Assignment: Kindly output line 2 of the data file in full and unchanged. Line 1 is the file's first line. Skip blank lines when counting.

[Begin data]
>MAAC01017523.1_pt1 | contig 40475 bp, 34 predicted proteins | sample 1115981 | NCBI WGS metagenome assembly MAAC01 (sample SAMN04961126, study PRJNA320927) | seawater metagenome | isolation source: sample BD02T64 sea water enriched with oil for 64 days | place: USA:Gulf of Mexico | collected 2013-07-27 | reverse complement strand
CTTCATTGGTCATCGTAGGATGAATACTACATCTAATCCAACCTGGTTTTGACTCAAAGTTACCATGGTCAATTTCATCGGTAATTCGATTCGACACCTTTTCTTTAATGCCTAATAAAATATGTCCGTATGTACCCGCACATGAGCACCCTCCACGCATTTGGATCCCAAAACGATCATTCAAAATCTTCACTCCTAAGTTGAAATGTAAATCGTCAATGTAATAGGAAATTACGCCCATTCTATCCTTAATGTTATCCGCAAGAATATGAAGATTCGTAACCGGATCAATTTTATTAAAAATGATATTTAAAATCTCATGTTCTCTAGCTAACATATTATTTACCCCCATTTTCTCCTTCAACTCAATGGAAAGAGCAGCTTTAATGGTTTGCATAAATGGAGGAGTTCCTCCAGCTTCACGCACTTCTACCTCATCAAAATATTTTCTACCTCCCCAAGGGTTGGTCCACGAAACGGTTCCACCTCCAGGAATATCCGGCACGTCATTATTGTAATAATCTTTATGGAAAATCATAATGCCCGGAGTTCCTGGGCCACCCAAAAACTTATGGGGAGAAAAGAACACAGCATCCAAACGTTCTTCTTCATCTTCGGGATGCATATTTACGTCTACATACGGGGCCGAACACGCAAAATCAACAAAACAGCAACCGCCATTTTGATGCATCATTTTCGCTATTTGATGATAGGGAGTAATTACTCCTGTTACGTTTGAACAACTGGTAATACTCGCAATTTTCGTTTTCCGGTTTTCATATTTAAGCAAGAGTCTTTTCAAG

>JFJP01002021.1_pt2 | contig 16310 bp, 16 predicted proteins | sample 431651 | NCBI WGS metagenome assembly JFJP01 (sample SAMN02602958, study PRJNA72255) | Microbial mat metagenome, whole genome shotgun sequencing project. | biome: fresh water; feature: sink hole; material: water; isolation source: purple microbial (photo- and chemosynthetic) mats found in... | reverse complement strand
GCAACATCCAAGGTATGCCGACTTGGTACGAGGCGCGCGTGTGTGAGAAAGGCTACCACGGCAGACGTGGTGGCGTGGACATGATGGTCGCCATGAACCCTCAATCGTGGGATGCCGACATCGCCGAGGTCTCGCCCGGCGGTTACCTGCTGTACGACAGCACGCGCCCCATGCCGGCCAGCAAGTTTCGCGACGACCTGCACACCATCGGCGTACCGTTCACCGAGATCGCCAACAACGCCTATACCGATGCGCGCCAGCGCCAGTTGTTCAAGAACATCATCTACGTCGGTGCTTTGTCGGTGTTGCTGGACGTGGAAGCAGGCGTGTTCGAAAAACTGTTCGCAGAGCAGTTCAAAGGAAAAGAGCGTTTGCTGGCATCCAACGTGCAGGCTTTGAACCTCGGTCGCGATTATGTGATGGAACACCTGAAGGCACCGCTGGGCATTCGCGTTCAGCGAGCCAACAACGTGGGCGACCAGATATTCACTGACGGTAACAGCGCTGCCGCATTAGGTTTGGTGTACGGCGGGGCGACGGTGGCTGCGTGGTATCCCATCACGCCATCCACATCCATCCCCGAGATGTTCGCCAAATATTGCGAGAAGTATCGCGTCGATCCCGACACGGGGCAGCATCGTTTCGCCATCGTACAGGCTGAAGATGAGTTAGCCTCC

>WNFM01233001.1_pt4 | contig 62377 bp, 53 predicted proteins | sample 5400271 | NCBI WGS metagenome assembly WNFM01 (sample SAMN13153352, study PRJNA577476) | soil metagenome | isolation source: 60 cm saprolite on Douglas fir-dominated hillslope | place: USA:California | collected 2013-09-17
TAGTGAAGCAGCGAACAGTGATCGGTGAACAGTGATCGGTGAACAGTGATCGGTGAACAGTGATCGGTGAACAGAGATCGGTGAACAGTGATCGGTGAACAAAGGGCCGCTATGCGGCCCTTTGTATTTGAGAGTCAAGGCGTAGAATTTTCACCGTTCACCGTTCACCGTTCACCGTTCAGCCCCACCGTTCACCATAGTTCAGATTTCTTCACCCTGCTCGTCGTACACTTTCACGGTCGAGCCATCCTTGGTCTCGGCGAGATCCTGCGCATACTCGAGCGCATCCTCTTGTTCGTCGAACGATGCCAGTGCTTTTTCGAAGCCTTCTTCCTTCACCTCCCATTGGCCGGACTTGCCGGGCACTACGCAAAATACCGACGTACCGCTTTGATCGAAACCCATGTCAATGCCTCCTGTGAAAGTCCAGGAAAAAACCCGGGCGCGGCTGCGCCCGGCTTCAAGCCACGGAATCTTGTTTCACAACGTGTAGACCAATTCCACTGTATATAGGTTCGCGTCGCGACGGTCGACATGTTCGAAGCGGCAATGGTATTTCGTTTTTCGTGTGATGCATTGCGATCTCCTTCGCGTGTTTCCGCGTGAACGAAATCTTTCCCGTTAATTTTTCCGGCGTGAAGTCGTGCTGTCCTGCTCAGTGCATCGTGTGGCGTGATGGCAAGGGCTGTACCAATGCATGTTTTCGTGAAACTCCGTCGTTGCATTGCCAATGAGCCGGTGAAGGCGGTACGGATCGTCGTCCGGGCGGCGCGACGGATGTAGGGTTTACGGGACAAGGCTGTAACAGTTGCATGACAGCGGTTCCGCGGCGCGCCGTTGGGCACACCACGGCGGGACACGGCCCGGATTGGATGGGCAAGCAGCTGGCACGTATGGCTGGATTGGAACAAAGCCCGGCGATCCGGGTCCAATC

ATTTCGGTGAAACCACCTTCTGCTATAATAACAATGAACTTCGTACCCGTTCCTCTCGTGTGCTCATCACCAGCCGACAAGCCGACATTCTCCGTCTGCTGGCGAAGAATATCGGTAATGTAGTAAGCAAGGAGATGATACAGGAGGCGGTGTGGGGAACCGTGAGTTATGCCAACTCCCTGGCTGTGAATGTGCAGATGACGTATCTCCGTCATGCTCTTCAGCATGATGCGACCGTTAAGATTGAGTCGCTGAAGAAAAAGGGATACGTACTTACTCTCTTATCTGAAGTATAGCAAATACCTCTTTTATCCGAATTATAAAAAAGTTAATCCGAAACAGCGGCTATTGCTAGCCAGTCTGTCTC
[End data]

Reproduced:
CTTCATTGGTCATCGTAGGATGAATACTACATCTAATCCAACCTGGTTTTGACTCAAAGTTACCATGGTCAATTTCATCGGTAATTCGATTCGACACCTTTTCTTTAATGCCTAATAAAATATGTCCGTATGTACCCGCACATGAGCACCCTCCACGCATTTGGATCCCAAAACGATCATTCAAAATCTTCACTCCTAAGTTGAAATGTAAATCGTCAATGTAATAGGAAATTACGCCCATTCTATCCTTAATGTTATCCGCAAGAATATGAAGATTCGTAACCGGATCAATTTTATTAAAAATGATATTTAAAATCTCATGTTCTCTAGCTAACATATTATTTACCCCCATTTTCTCCTTCAACTCAATGGAAAGAGCAGCTTTAATGGTTTGCATAAATGGAGGAGTTCCTCCAGCTTCACGCACTTCTACCTCATCAAAATATTTTCTACCTCCCCAAGGGTTGGTCCACGAAACGGTTCCACCTCCAGGAATATCCGGCACGTCATTATTGTAATAATCTTTATGGAAAATCATAATGCCCGGAGTTCCTGGGCCACCCAAAAACTTATGGGGAGAAAAGAACACAGCATCCAAACGTTCTTCTTCATCTTCGGGATGCATATTTACGTCTACATACGGGGCCGAACACGCAAAATCAACAAAACAGCAACCGCCATTTTGATGCATCATTTTCGCTATTTGATGATAGGGAGTAATTACTCCTGTTACGTTTGAACAACTGGTAATACTCGCAATTTTCGTTTTCCGGTTTTCATATTTAAGCAAGAGTCTTTTCAAG